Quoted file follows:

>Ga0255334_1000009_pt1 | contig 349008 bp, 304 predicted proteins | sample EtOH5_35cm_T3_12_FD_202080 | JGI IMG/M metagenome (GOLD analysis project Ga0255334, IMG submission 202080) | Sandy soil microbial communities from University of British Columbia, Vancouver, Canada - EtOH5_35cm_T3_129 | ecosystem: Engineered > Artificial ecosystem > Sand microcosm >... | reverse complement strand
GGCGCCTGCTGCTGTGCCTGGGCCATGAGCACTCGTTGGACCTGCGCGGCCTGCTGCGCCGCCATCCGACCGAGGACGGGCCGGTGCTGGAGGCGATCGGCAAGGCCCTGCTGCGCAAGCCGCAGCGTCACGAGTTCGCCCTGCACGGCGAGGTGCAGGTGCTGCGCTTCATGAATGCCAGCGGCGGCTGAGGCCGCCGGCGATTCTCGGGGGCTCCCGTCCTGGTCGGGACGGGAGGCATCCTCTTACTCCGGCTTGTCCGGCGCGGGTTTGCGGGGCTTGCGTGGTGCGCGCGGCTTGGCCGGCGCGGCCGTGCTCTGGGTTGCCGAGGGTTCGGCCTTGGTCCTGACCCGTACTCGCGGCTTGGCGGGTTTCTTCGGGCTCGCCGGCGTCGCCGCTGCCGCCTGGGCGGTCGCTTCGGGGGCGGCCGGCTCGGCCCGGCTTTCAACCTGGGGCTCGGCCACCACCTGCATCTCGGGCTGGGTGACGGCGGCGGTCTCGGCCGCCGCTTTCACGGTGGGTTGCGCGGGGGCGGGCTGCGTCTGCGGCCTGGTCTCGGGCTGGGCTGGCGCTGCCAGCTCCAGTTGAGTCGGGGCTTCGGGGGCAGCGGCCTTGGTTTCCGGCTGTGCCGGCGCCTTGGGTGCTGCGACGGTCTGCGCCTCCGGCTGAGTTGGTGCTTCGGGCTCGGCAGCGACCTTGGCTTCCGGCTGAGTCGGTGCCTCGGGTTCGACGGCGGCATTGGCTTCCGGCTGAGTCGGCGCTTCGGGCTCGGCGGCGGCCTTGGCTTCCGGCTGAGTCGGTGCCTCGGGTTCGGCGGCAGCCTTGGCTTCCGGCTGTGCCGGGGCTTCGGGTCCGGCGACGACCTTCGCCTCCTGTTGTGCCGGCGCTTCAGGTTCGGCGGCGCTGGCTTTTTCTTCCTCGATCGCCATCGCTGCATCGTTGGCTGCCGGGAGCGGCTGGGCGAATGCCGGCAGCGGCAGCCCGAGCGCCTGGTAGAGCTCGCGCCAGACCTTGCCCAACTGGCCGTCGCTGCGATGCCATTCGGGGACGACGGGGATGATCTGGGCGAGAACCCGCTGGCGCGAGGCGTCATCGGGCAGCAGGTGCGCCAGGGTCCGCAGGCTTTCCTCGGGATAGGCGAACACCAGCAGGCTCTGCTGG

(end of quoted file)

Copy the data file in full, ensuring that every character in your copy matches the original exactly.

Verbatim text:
>Ga0255334_1000009_pt1 | contig 349008 bp, 304 predicted proteins | sample EtOH5_35cm_T3_12_FD_202080 | JGI IMG/M metagenome (GOLD analysis project Ga0255334, IMG submission 202080) | Sandy soil microbial communities from University of British Columbia, Vancouver, Canada - EtOH5_35cm_T3_129 | ecosystem: Engineered > Artificial ecosystem > Sand microcosm >... | reverse complement strand
GGCGCCTGCTGCTGTGCCTGGGCCATGAGCACTCGTTGGACCTGCGCGGCCTGCTGCGCCGCCATCCGACCGAGGACGGGCCGGTGCTGGAGGCGATCGGCAAGGCCCTGCTGCGCAAGCCGCAGCGTCACGAGTTCGCCCTGCACGGCGAGGTGCAGGTGCTGCGCTTCATGAATGCCAGCGGCGGCTGAGGCCGCCGGCGATTCTCGGGGGCTCCCGTCCTGGTCGGGACGGGAGGCATCCTCTTACTCCGGCTTGTCCGGCGCGGGTTTGCGGGGCTTGCGTGGTGCGCGCGGCTTGGCCGGCGCGGCCGTGCTCTGGGTTGCCGAGGGTTCGGCCTTGGTCCTGACCCGTACTCGCGGCTTGGCGGGTTTCTTCGGGCTCGCCGGCGTCGCCGCTGCCGCCTGGGCGGTCGCTTCGGGGGCGGCCGGCTCGGCCCGGCTTTCAACCTGGGGCTCGGCCACCACCTGCATCTCGGGCTGGGTGACGGCGGCGGTCTCGGCCGCCGCTTTCACGGTGGGTTGCGCGGGGGCGGGCTGCGTCTGCGGCCTGGTCTCGGGCTGGGCTGGCGCTGCCAGCTCCAGTTGAGTCGGGGCTTCGGGGGCAGCGGCCTTGGTTTCCGGCTGTGCCGGCGCCTTGGGTGCTGCGACGGTCTGCGCCTCCGGCTGAGTTGGTGCTTCGGGCTCGGCAGCGACCTTGGCTTCCGGCTGAGTCGGTGCCTCGGGTTCGACGGCGGCATTGGCTTCCGGCTGAGTCGGCGCTTCGGGCTCGGCGGCGGCCTTGGCTTCCGGCTGAGTCGGTGCCTCGGGTTCGGCGGCAGCCTTGGCTTCCGGCTGTGCCGGGGCTTCGGGTCCGGCGACGACCTTCGCCTCCTGTTGTGCCGGCGCTTCAGGTTCGGCGGCGCTGGCTTTTTCTTCCTCGATCGCCATCGCTGCATCGTTGGCTGCCGGGAGCGGCTGGGCGAATGCCGGCAGCGGCAGCCCGAGCGCCTGGTAGAGCTCGCGCCAGACCTTGCCCAACTGGCCGTCGCTGCGATGCCATTCGGGGACGACGGGGATGATCTGGGCGAGAACCCGCTGGCGCGAGGCGTCATCGGGCAGCAGGTGCGCCAGGGTCCGCAGGCTTTCCTCGGGATAGGCGAACACCAGCAGGCTCTGCTGG